That’s an estimate. I figure I’ve walked along the Echo River on average twice a week for at least twenty-five years—about the time I decided I needed to incorporate intentional exercise into my life. That estimate takes into account bad weather and, recently, winters away. When I’m home and it’s nice, I walk almost every day, and almost always the same route. Out the driveway, turn left, and walk along the river for a mile and a half, to the first corner, and back. I used to go the other direction, which is in some ways a nicer walk, until neighbours started warning me about bears on that route.
For the last few weeks I’ve been walking with an app on my iPhone that tells me I’ve been lying to myself all these years and instead of a three-mile walk, it’s not quite two and a half.
The day I acquired Pacer, I smugly set off on my usual walk, certain I would hit the preset goal of 10,000 steps easily. Ha. More like 6,000. Which makes me “active” according to Pacer, but not “very active,” which I hit around 9,000. So, not only have I been deceiving myself about distance, I’ve been deceiving myself about my fitness level as well.
But the app just measures steps, so I could probably make it three miles and closer to 10,000 steps by shortening my stride.
Pacer and I agree about time. I do the walk in 50-55 minutes, and that’s been true for years. I watch that time closely. If I manage it in 50 minutes or less, I feel fit and young. If I take longer than 55 minutes, I worry that I’m getting old and frail, and I step it up the next time. The app agrees: 50-55 minutes. So far, not frail. And not old, either, I guess, since it has assigned me a name: PacerGirl1945. Okay, the 1945 sort of hints at “old”.
Even after 2,500 jaunts, this walk never bores me. At times, I’ve amused myself by plugging in. I listened to a Harry Potter audio book over many walks, years ago. I’ve gone on binges where I listen to podcasts, mostly Ideas from CBC radio. For a month or so, I listened to Garrison Keillor every day. Rarely, I’ve listened to music. But mostly, I’ve just taken the hour—well, 50 minutes or so—to look at the river and engage myself in solitary conversation. There’s never much traffic—often none at all—so there’s not much fuel for neighbourhood gossip about the crazy lady who walks along the river and talks to herself. Sometimes I stop and talk to neighbours if they’re in their yards, which of course throws my time-keeping off. Or did in the old, check-your-watch days. Pacer only counts the time when I’m actually moving.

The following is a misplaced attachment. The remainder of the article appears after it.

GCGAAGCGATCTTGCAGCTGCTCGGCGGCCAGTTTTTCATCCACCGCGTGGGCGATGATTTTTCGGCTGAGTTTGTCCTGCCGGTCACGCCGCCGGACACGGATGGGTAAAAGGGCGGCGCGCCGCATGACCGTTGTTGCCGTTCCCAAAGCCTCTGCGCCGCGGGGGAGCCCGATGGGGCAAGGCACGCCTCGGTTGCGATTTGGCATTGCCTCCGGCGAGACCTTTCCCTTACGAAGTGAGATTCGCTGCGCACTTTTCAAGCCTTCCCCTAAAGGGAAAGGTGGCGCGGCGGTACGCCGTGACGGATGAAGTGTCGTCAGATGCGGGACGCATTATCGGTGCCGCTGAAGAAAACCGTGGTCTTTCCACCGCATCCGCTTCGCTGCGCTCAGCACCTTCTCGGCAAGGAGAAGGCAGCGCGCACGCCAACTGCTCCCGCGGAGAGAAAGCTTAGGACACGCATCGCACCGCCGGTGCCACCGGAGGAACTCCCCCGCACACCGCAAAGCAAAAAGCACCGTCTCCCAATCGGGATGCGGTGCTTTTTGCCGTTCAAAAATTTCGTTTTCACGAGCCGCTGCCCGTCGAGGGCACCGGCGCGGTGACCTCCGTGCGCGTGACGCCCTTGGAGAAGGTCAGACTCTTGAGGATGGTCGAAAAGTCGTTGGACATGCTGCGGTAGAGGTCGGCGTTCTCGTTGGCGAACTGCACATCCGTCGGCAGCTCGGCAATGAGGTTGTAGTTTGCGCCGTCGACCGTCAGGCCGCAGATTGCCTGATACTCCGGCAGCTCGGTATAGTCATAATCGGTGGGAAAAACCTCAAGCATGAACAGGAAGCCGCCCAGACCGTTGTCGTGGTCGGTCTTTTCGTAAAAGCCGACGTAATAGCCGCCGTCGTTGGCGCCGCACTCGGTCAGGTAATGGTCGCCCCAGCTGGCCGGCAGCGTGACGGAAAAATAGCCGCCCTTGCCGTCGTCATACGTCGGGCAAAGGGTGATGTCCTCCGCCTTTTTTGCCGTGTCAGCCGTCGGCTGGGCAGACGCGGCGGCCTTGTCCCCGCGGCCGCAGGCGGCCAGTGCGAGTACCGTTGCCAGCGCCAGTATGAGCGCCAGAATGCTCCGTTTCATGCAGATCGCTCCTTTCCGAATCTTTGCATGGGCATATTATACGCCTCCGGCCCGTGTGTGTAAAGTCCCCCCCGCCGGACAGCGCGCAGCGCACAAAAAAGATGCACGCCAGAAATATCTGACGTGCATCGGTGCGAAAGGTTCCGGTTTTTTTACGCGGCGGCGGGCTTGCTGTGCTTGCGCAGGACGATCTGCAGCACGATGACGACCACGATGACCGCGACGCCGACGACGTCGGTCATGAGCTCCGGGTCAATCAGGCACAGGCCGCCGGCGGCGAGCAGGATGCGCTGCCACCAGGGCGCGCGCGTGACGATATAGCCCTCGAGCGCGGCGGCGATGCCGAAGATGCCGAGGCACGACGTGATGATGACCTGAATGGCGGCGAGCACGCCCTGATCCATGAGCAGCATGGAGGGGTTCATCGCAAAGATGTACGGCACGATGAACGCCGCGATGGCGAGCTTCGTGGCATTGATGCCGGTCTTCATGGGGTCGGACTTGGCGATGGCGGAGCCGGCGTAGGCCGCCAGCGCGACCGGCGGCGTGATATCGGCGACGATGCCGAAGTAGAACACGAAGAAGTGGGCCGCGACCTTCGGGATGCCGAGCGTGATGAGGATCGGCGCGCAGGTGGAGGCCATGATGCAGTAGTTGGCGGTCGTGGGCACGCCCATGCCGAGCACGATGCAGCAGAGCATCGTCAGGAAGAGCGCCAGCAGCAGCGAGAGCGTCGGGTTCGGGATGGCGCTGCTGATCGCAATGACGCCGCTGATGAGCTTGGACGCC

I was thinking today, as I walked and Pacer counted, about how the river has changed. Fifty years ago it was lined with elms. By the time we arrived here, forty-three years ago, the elms were dead or dying. For a long time, their skeletons remained, but there is no sign of them now. New trees have grown up, of course–some, like this one just across the road from our house, perched precariously along the river’s edge. (It’s a maple. We’re still in the process of leafing out here in northern Ontario.)
The past twenty years saw a gradual, steady drop in water levels around the Great Lakes, and that’s affected the Echo River. Docks were left high and dry, and where my walk used to offer uninterrupted views of the water, the view is now obstructed by thickets of tag alders that have grown up along much of the shore. When they’re fully leafed out, you can’t tell there’s a river behind them.
Last year they seemed healthy enough even with their wet feet, but this year they’re budding out slowly and erratically. If water levels stay up, they may eventually disappear, but in the meantime I suspect I’ll be looking at the river through dead branches. Still, it’s good to see it returning to what seems to me it’s “proper” size.
Even the route of the walk has changed somewhat, another result of changing river levels.
About 15 years ago, a whole section of our road collapsed into the river. Literally. In a matter of moments, it just caved in. This is a cul-de-sac with no alternate route in or out, and within hours, the township had built a detour through a neighbour’s field. Within a few weeks, the road had been relocated a bit farther from the river and the bank reinforced with rock. To me, it seems counter-intuitive, but apparently the collapse was another result of low water levels. The engineers who studied the problem pointed out that nobody would approve the construction of a road this close to the river now. They compared the consistency of the clay beneath the roadbed to toothpaste and explained that the river played a role in holding the gooey mess in place by providing back-pressure on the bank. Less river, less back-pressure. Watch out, they said. So far, so good since the only place for the road to move away from the water along our stretch would be into our front yard.
I think we have to conclude that our house is on toothpaste, too. Something I’d rather not think about. What’s that song? Something about a firm foundation? It’s stood for almost a century, so I guess I won’t worry.